I love it, I love it, I love it. After many months of saying how much I wanted a bike, I finally went out yesterday and made the purchase.
It’s a Trek 7300.
It’s currently sitting in my living room because I forgot to buy a lock. (Whoopsie!) Luckily we have access to a storage room in the basement of a nearby building that was specifically built to hold bikes — the room has two bike racks inside, and you also have to have a key to get in the room itself. So I’ll be keeping it there once I get a lock.
Do you want to know the crazy part? What it was that kept me from making the bike-purchase for so long? I may have noticed an increase in my personal self-confidence, but I still have a huge fear of Looking Stupid (this is why my fear of public speaking — or being grilled in an interview — isn’t likely to ever get any better). My fear was that I’d walk into a bike shop, not having been on a bike in almost four years (since I studied abroad in the Netherlands; a time that included a drunken bike accident), and I would Look Stupid. Because, you know, there’s all these professional bike riders in there, and they know what they’re doing, and I don’t.
I’d already scheduled the day off work yesterday, so I decided part of the day would be dedicated to bike shopping. I did feel better about going in the middle of the week, rather than on the weekend when the shop would likely be more busy. I figured if I was going to look stupid, I’d at least do it with less people around.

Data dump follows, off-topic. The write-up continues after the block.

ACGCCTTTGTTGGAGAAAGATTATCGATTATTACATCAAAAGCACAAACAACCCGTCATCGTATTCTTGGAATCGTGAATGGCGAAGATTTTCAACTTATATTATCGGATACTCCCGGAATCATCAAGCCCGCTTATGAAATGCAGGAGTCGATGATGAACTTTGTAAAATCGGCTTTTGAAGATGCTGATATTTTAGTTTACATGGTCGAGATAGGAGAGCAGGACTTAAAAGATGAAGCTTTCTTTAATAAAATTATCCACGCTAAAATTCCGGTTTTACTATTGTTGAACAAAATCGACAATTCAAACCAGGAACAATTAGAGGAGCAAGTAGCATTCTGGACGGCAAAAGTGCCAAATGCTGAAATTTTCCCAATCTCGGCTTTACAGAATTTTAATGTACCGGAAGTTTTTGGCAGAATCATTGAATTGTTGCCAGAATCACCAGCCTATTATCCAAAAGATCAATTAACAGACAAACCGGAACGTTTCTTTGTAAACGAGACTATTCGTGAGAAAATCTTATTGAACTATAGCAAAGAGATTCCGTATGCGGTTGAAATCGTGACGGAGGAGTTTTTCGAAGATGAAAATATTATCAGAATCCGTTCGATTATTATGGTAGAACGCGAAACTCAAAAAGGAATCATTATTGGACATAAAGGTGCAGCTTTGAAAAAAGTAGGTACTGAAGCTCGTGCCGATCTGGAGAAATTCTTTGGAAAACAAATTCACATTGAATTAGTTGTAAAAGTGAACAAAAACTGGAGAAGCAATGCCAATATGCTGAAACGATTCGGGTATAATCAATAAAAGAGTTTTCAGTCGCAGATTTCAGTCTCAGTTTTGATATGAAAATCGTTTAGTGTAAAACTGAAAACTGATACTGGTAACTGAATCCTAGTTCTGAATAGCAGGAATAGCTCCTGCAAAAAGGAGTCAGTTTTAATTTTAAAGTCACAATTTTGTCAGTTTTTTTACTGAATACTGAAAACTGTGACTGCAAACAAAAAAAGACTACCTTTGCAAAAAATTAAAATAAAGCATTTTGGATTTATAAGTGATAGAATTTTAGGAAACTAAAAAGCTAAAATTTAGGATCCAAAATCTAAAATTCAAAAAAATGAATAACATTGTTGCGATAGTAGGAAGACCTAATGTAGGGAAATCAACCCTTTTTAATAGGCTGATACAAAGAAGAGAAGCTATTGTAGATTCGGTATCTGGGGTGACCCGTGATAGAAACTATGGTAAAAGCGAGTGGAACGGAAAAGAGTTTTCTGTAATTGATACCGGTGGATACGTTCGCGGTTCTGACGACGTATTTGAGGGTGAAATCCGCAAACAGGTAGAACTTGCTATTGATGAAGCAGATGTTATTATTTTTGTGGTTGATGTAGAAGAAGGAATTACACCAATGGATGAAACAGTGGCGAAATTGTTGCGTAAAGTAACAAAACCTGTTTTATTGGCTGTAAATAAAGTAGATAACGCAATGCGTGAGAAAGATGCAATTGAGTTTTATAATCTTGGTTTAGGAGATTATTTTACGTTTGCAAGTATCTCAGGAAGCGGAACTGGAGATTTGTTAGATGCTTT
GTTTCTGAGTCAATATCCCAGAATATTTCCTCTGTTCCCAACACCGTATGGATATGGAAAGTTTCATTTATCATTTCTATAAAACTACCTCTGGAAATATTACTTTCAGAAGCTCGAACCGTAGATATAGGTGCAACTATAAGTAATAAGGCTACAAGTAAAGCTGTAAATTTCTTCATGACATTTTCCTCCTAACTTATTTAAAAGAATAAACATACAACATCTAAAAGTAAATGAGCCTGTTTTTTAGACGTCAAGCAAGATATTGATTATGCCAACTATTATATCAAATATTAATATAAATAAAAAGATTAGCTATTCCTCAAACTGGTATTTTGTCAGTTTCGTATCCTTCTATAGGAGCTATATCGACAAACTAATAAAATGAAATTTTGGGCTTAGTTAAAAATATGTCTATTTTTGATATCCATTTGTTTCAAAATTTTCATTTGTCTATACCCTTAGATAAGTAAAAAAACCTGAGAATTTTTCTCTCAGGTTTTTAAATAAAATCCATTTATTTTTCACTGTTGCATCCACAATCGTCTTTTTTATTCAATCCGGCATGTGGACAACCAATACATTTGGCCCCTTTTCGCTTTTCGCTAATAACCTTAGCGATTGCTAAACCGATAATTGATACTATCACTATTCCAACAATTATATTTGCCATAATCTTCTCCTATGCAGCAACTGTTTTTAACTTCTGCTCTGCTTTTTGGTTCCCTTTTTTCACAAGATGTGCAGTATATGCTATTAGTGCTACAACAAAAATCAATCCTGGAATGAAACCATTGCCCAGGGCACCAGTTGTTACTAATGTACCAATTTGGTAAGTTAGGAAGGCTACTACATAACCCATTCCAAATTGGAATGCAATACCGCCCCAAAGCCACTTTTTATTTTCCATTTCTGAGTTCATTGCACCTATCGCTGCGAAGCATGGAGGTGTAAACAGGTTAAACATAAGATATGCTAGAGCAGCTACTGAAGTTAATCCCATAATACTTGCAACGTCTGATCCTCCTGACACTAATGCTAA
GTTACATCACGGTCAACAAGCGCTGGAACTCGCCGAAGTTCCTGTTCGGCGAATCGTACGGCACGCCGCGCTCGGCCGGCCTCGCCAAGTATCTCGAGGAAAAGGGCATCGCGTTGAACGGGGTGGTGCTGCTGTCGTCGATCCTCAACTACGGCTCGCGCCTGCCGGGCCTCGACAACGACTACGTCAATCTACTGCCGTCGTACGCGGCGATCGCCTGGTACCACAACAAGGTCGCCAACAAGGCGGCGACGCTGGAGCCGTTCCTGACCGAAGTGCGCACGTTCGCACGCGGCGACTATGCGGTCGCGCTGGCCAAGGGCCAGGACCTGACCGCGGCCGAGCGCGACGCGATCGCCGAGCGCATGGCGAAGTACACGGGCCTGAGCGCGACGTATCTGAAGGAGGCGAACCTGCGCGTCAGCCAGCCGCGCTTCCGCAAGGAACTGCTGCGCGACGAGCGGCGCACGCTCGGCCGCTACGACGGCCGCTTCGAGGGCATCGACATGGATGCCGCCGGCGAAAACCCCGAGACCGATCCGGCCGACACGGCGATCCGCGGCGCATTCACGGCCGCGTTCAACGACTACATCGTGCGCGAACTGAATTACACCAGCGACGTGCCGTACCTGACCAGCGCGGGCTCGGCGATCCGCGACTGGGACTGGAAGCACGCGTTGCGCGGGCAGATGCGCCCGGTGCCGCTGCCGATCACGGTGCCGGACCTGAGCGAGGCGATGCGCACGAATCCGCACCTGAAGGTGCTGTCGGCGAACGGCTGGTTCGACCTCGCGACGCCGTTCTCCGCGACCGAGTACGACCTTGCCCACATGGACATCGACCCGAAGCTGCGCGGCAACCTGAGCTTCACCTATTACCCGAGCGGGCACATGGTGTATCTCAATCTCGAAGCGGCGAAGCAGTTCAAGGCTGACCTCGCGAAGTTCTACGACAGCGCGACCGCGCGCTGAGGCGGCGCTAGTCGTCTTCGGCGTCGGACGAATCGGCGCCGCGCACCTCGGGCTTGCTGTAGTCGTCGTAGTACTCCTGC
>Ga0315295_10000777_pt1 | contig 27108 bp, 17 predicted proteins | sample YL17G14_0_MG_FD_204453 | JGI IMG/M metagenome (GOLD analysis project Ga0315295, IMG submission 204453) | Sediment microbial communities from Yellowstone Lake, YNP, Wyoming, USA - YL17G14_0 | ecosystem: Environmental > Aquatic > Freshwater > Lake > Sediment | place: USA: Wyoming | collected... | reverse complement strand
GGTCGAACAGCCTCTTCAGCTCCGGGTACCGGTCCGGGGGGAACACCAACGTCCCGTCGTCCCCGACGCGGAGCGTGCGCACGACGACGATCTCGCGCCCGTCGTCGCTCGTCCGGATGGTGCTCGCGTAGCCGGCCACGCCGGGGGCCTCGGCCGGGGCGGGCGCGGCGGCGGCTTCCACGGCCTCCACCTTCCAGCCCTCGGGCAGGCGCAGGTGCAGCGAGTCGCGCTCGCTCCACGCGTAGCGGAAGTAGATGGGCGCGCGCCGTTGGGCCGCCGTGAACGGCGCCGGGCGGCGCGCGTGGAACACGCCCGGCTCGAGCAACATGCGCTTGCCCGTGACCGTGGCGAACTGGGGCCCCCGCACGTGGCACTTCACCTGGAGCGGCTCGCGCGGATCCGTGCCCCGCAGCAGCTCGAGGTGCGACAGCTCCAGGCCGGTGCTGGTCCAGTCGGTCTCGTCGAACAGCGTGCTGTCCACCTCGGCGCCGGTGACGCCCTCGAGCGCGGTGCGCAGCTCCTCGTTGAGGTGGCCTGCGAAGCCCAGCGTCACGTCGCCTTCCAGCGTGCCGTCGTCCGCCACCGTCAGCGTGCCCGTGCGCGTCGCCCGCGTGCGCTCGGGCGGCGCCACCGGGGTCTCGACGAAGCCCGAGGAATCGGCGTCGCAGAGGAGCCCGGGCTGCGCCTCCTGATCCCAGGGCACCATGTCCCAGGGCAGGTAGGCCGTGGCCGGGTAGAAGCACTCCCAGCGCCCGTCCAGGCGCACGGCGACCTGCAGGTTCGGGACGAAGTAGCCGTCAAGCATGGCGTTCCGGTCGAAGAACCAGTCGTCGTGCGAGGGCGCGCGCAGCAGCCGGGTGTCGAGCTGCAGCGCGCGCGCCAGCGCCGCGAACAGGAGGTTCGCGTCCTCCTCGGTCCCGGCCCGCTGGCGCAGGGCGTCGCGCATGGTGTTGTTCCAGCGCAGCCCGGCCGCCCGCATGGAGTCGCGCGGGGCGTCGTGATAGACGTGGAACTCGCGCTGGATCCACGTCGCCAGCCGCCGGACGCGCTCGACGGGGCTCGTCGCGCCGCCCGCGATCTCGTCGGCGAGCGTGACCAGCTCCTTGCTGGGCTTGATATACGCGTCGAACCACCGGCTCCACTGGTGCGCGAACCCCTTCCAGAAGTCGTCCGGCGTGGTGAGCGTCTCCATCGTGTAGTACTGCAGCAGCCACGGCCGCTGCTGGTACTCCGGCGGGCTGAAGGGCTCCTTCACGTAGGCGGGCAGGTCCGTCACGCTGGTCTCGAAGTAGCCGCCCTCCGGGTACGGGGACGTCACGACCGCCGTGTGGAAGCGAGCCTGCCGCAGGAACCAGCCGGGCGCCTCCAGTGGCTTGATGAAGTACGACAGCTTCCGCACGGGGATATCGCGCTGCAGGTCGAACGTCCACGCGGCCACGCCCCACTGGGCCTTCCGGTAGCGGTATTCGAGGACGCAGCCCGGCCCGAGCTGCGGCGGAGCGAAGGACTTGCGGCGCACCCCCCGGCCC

And of course I had nothing to worry about. All the guys in there were extremely helpful. I’d looked at some bikes on the internet in advance that I thought I might be interested in, so I had a few models to throw out once I walked in. They picked out three different types and had me ride them around the parking lot, and I chose the one I liked best (after consulting with them to make sure it would fit my needs).
The guy I was dealing with most of the time explained how to use the different gears, and showed me how to take the front tire off (it looks pretty simple). I bought a helmet, and he took the time to adjust all the straps for me to make sure I got an exact fit. (It fits more snugly than I would have done it, so I guess it’s a good thing I bought it there and not from somewhere else!)
I also bought a bike rack that fits on the trunk of my car and holds two bikes. He showed me how to put that on as well. So far I’ve taken the bike off the rack and successfully removed the rack from my car — but I haven’t tried putting it back on yet. Hopefully I’ll get the hang of it soon. (I don’t want my bike coming loose as I’m driving down the highway! That would suck!) My sister Elissa bought a bike not long ago, and I’m planning a trip to Richmond over July 4th weekend, so I think that will be the perfect time to strap the bike back on my car.
I did take the bike for a spin yesterday as soon as I got it off the car. I was planning to ride it around the neighborhood, but before I knew it I’d been riding for over 45 minutes and I’d gone a lot farther than I’d planned.
I felt like a little kid! I was having such a good time. I would even describe my temperament as…giddy.
I had to stay inside for a few hours that afternoon to wait for a plumber (kitchen sink issues! gah!). But I went for another ride as soon as he left, and I was out that time for over an hour. I ended up (accidentally) finding an entrance to the Mount Vernon Trail, which, now that I’ve found it, I’m sure I’ll be using it often.
I have a bike! Yay!
(This also fulfills #65 on my 101 Things list: Purchase a bicycle.)